After-school effort spotlighted

Learning: The Lights on Afterschoool rally at Wilde Lake High emphasized the need for after-classes programs.

October 22, 2004|By Dana Klosner-Wehner | Dana Klosner-Wehner,SPECIAL TO THE SUN

When it comes to learning, the sound of a bell should never be heard.

"When the final bell rings, the school day does not end," said Roger L. Plunkett, assistant superintendent of the Howard County school system. "Our students can continue learning after school and at home. We want them to shine until they go to bed at night."

That was Plunkett's message last week at Wilde Lake High School, where students and their parents attended the fourth Lights on Afterschool rally, designed to celebrate and raise awareness of the need for after-school programs. The school was one of 6,000 sites across the country to participate in the event.

"It is critical to support our after-school programs," said Del. Neil F. Quinter, a Howard County Democrat. "They decrease the odds of everything bad happening to kids."

Statistics show that between 3 p.m. and 6 p.m. on school days is the peak period for juvenile crime and experimentation with drugs, alcohol, cigarettes and sex, said Rick Marquart, Bridges Over Wilde Lake project director.

The Columbia Association runs before- and after-care programs in 19 elementary schools and six middle schools, said Maggie J. Brown, president of the Columbia Association. And the county's library system has many free programs, including online homework help and ESOL (English for Speakers of Other Languages) family nights, said Hope Chase, head of the library system's youth services.

The school system's business partners were on hand to discuss their roles in the programs. The Lazarus Foundation - a nonprofit organization that refurbishes computers and teaches computer workshops - provides computers and workshops to schools and programs. Earth Treks, an indoor rock-climbing gym, provides fitness and rock-climbing classes to Wilde Lake Middle School pupils. And the Columbia Housing Corp. provides space for Community Learning Centers. Other business partners include J.C. Penney Co., Howard Community College and the Howard County Local Children's Board.

Although the rally celebrated after-school programs, it was sponsored by Bridges Over Wilde Lake, a federally funded program that is co-sponsored by the Howard County public school system and the Children's Board. The school system received a grant from the U.S. Department of Education's 21st Century Community Learning Centers Program.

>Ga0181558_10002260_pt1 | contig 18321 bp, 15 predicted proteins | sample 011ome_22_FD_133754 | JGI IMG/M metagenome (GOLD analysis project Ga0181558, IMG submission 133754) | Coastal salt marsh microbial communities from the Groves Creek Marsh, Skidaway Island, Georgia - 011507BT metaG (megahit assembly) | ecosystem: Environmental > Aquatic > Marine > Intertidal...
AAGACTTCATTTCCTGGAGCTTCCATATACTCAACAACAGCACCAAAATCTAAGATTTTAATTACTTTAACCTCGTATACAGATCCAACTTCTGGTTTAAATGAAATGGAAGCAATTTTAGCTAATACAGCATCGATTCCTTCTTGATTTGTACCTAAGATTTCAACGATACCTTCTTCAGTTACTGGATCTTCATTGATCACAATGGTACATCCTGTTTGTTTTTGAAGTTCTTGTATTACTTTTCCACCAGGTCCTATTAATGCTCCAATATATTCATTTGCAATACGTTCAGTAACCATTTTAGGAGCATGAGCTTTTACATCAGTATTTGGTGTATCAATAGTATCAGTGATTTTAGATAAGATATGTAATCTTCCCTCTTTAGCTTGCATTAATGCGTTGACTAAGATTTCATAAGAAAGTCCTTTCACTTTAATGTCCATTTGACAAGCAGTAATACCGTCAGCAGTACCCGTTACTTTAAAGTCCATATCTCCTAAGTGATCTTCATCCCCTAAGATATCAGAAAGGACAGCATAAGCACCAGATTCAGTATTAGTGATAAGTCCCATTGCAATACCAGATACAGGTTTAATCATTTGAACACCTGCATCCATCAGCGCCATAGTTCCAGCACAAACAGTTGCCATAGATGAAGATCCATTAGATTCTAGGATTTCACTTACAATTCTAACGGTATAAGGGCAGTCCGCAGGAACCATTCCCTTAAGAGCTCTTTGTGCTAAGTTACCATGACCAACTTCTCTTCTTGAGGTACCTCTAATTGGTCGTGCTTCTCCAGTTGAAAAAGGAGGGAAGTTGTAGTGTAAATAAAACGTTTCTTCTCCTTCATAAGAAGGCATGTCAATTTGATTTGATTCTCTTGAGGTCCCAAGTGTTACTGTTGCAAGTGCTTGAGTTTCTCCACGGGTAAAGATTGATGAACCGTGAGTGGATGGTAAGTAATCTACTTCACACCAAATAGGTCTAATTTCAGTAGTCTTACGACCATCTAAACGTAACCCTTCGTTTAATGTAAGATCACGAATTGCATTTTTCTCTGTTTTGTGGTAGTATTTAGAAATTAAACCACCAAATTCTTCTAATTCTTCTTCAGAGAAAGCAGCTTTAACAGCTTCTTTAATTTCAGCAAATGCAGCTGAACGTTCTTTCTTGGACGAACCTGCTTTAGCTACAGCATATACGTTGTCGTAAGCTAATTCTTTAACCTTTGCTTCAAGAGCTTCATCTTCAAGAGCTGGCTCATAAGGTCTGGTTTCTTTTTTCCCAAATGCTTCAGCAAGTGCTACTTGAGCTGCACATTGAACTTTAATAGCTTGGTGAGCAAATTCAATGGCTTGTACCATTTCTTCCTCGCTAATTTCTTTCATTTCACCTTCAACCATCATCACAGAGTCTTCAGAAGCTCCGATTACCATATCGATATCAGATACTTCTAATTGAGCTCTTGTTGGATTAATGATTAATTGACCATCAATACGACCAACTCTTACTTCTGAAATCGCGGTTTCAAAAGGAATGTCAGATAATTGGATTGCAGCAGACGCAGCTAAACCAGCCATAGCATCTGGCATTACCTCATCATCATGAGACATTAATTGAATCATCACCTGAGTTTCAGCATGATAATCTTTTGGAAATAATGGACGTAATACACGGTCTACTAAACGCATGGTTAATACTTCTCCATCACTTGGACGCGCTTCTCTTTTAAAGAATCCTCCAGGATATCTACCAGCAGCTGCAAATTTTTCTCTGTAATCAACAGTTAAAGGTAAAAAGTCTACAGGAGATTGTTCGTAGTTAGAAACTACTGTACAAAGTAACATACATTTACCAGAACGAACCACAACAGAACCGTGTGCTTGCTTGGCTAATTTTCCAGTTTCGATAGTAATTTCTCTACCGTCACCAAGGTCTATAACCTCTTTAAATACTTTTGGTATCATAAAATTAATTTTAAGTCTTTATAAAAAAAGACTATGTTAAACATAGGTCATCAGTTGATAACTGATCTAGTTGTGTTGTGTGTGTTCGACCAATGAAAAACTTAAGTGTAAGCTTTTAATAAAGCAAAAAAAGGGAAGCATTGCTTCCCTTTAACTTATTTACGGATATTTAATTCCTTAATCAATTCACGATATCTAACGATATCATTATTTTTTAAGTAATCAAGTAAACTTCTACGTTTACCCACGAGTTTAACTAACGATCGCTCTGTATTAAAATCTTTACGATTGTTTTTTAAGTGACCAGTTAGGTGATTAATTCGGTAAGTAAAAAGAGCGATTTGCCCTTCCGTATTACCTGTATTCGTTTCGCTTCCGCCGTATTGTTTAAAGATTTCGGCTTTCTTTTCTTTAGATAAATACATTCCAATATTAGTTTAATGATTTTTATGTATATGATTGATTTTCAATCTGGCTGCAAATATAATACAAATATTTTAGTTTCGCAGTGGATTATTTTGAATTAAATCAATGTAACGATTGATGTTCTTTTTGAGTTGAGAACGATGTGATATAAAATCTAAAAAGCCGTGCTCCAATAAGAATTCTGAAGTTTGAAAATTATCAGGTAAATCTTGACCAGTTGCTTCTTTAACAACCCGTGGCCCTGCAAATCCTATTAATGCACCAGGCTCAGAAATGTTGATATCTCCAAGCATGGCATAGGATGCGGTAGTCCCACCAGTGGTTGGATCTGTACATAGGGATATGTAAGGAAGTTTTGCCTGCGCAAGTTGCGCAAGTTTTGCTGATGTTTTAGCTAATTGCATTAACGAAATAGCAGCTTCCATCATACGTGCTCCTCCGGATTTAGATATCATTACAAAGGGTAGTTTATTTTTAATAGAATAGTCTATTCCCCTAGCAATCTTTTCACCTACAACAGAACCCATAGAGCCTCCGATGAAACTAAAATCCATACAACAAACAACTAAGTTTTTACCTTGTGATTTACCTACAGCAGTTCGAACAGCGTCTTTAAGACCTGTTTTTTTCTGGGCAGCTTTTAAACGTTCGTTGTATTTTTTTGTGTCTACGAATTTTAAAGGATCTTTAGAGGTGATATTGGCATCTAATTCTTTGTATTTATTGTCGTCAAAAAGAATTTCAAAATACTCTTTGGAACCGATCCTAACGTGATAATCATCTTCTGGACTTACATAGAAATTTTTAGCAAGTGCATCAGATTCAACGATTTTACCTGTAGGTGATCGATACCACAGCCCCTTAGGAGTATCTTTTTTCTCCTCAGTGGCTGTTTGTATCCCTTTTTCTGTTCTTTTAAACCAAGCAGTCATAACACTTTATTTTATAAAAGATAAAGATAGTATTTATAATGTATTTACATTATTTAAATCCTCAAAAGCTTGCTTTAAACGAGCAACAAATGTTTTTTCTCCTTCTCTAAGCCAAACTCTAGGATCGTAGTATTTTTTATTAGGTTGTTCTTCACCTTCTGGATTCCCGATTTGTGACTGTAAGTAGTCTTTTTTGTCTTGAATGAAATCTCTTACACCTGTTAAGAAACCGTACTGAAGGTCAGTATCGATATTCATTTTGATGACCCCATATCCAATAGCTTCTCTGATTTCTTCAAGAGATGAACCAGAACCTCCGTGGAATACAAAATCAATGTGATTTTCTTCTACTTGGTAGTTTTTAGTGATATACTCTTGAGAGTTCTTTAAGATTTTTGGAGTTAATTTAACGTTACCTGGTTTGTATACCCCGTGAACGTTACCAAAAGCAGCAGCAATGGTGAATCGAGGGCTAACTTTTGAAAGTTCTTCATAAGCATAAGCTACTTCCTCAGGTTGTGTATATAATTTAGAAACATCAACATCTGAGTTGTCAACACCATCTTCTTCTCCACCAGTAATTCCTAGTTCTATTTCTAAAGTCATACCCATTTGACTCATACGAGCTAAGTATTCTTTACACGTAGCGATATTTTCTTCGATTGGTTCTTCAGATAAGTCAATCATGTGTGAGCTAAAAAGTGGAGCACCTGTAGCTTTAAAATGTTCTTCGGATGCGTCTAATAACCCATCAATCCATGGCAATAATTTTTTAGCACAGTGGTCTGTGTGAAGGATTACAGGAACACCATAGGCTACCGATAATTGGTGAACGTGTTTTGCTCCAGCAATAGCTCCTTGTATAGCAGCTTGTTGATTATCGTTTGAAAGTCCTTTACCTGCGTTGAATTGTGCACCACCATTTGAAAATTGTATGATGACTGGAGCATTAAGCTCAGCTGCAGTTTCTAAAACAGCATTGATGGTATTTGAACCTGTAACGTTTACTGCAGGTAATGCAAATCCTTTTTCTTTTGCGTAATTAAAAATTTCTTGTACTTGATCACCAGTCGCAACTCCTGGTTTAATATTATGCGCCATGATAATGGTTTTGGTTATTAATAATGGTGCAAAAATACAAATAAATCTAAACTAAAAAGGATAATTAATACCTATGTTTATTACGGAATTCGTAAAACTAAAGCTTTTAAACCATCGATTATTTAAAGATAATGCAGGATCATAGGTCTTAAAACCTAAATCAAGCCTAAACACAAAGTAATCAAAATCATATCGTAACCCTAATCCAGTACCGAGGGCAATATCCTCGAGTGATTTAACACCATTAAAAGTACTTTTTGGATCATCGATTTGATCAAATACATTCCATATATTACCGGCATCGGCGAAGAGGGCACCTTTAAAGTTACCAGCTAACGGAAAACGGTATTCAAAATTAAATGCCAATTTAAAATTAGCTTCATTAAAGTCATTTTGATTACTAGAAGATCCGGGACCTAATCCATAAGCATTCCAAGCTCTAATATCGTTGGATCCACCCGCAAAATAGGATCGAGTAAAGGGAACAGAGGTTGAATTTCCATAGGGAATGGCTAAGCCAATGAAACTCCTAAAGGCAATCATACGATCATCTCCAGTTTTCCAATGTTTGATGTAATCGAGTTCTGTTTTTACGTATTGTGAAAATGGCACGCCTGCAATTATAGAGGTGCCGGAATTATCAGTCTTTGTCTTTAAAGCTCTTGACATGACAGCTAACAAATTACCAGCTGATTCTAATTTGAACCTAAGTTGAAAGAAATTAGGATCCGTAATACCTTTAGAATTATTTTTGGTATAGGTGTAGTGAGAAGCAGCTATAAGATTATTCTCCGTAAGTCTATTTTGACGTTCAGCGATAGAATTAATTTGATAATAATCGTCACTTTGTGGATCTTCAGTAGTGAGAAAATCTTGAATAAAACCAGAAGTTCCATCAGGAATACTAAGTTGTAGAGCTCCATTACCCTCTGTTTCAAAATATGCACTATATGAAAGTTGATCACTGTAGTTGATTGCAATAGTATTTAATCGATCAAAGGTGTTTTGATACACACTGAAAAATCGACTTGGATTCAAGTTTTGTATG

"It is tied to the No Child Left Behind legislation that says we need to bring all kids up to speed on math and reading by certain dates," Marquart said. The Bridges project focuses on about 400 underachieving students and their families from a feeder cluster of four schools in Wilde Lake village - Running Brook and Bryant Woods elementary schools, Wilde Lake Middle School and Wilde Lake High School. The Bridges project is in its second year.

"We concentrate on the whole child," said Jason McCoy, principal of Bryant Woods. "It is a place where children can be productive for an hour and a half after school. Our first goal is to bring a child up and above grade level. We start with homework help to give the kids additional time to work on their skills. Then we provide enrichment programs like chess club and basketball.

"Our second goal is family involvement," he said. "We have family library nights and parent liaisons that meet with the parents.

"The Bridges program is similar through the middle and high school levels," McCoy said. "It makes the transitions easier for the child."

"Our programs are similar, with a unique look at our own school population," said Amy Mason, site coordinator at Running Brook, where enrichment programs include arts and crafts and a group called "Pretty Girls Inc." for fifth-grade girls. Its goal is to provide girls with positive role models and teach them how to respect themselves and carry themselves in a respectful manner, Mason said.

"The enrichment programs support some of the academic areas and provide a more well-rounded education where students can expand and develop their talents," Mason said.

At Wilde Lake Middle School, after the homework is completed, children can participate in diverse enrichment programs. The school has joined with the National Aquarium in Baltimore to provide a program called Aqua Havens.

"There are 2,500 gallons of fish tanks in the school," said site coordinator Greg Dutton. "The kids take care of the tanks and monitor the food. They take field trips to the Chesapeake Bay, where they plant bay grass. They learn how to fish on fishing field trips."

Students can join a computer-based club called Triple T, which this year will build a Bridges Web site, Dutton said. Three digital cameras will be provided to a photography group, and there will be a video group, which will go to the elementary schools, middle schools and high schools to gather information for the Web site.

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